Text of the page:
Murray has beautifully captured the character of Christ’s obedience in four terms: its inwardness, its progressiveness, its climax, and its dynamic.6
By its inwardness he means that Christ’s obedience always came from his heart as a willing, joyous yielding up of himself to his Father’s will and law; never was it merely artificial and outward, executed mechanically and perfunctorily. His entire life was one of delight in doing his Father’s will.
By its progressiveness he intends what the Scriptures imply when it records that he “grew … in favor with God and men” (Luke 2:52), that he was “perfected” (Heb. 2:10; 5:9), and that “he learned obedience” (Heb. 5:8). Since our Lord was always morally pure, this perfecting and learning process must not be construed to mean that he learned obedience in the same way Christians do, moving from a state of disobedience to a state of obedience by means of the sanctifying process. Rather, it means that as he moved in perfect obedience to the will of God from one trial to the next throughout his entire lifetime, his will to obey was made ever more and more resolute, even in the face of stiffer and severer trials, in his determination to do his Father’s will. This process was necessary to prepare him to face the final ordeal of the cross.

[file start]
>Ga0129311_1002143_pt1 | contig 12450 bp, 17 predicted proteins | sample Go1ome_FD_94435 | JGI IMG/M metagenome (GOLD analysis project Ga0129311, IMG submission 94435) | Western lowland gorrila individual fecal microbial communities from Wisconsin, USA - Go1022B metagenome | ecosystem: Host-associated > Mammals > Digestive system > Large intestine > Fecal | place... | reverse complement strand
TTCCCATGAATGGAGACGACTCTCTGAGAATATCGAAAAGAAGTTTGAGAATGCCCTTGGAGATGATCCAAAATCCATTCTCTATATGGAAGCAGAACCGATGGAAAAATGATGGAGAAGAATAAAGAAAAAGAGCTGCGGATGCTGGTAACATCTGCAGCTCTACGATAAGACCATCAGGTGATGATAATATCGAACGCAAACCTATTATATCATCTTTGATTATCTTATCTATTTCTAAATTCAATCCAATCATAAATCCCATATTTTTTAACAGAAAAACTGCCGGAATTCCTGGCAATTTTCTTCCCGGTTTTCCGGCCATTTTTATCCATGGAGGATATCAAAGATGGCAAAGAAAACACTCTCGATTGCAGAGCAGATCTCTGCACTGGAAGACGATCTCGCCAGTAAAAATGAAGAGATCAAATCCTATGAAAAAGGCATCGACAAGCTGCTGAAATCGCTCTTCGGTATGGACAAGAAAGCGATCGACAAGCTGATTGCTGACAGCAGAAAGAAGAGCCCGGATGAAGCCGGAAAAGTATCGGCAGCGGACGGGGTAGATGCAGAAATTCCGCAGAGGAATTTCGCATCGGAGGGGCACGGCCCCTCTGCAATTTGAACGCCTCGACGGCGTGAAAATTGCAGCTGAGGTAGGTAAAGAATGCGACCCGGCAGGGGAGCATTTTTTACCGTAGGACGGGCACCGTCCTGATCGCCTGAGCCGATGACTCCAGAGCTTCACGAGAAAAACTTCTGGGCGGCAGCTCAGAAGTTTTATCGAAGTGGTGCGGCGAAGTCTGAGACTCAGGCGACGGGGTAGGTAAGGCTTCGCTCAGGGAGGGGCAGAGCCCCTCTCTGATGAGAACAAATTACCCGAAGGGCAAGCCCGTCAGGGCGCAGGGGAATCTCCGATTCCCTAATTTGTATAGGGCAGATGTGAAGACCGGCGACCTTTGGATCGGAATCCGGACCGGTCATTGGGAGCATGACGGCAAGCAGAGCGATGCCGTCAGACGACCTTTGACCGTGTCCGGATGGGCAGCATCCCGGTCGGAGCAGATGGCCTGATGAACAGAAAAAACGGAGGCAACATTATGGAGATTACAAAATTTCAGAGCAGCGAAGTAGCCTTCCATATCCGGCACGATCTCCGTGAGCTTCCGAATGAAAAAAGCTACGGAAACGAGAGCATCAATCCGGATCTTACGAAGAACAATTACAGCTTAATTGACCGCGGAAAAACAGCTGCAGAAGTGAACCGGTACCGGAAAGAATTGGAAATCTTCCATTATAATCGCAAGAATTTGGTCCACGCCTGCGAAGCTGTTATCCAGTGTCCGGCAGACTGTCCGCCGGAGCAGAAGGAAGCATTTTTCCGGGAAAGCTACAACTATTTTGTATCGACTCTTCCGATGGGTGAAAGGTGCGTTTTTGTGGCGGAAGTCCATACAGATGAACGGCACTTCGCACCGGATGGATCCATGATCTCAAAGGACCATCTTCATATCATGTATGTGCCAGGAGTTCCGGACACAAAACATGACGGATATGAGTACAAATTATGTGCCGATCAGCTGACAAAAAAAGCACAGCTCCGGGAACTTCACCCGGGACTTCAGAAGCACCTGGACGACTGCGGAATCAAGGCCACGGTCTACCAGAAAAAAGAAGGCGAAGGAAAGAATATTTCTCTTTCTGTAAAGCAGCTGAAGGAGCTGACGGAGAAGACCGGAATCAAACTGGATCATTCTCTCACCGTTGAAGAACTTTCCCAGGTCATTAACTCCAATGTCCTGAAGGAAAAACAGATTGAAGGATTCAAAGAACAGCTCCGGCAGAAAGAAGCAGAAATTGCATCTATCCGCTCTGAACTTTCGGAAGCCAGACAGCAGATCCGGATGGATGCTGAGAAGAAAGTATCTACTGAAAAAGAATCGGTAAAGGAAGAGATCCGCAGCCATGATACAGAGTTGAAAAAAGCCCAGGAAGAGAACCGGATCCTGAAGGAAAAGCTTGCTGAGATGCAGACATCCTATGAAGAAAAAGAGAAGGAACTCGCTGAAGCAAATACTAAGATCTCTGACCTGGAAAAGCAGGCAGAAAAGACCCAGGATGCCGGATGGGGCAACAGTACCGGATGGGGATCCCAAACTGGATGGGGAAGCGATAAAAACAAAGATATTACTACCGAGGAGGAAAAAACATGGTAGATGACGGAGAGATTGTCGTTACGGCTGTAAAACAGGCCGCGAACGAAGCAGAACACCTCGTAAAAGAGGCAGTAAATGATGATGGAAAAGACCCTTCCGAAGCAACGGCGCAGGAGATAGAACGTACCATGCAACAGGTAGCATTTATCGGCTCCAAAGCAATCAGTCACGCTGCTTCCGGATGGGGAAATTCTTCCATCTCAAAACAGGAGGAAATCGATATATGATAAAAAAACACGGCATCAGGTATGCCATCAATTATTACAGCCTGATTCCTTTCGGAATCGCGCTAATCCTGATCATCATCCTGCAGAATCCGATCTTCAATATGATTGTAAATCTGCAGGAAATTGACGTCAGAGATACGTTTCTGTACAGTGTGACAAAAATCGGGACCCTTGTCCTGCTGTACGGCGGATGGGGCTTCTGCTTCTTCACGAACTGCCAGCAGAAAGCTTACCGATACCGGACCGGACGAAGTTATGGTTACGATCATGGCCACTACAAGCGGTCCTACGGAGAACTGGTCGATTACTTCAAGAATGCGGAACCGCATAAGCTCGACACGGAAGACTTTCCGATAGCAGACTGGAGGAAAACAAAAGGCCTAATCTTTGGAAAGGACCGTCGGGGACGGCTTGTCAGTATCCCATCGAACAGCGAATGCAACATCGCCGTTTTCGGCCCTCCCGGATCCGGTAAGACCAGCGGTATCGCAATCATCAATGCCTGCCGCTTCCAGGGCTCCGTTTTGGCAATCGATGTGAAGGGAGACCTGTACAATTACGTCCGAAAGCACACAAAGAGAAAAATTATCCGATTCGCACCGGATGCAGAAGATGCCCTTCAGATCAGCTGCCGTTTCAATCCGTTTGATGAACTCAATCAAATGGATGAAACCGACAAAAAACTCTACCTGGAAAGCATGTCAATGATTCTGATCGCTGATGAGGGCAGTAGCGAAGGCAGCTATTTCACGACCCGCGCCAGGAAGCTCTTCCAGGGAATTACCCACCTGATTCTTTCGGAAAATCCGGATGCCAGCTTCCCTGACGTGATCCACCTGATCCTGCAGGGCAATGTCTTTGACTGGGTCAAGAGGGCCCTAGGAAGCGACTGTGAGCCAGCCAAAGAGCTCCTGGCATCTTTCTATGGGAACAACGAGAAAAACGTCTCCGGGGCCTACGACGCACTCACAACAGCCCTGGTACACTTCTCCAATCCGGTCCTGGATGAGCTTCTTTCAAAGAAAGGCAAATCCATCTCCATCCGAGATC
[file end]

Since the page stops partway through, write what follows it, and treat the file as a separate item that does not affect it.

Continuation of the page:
By speaking of its climax Murray seeks to do justice to what is represented by Scripture itself as the heretofore unprecedented testing that Jesus faced in his Gethsemane experience (Matt. 26:36–46; Mark 14:32–42; Luke 22:39–44) and then finally in his cross work itself.
Finally, by its dynamic Murray intends to underscore the divinely designed means by which our Lord learned the obedience essential to the full execution of the Messianic task—namely, his suffering (Heb. 2:10; 5:8). His trials, temptations, deprivations, and physical suffering all became the instruments in his Father’s hand by which Christ was “perfected” as the Author of salvation, that he might become everything he had to be and endure everything he had to endure in order to bring many sons to glory.
6 John Murray, “The Obedience of Christ,” in Collected Writings of John Murray (Edinburgh: Banner of Truth, 1977), 2:151–57.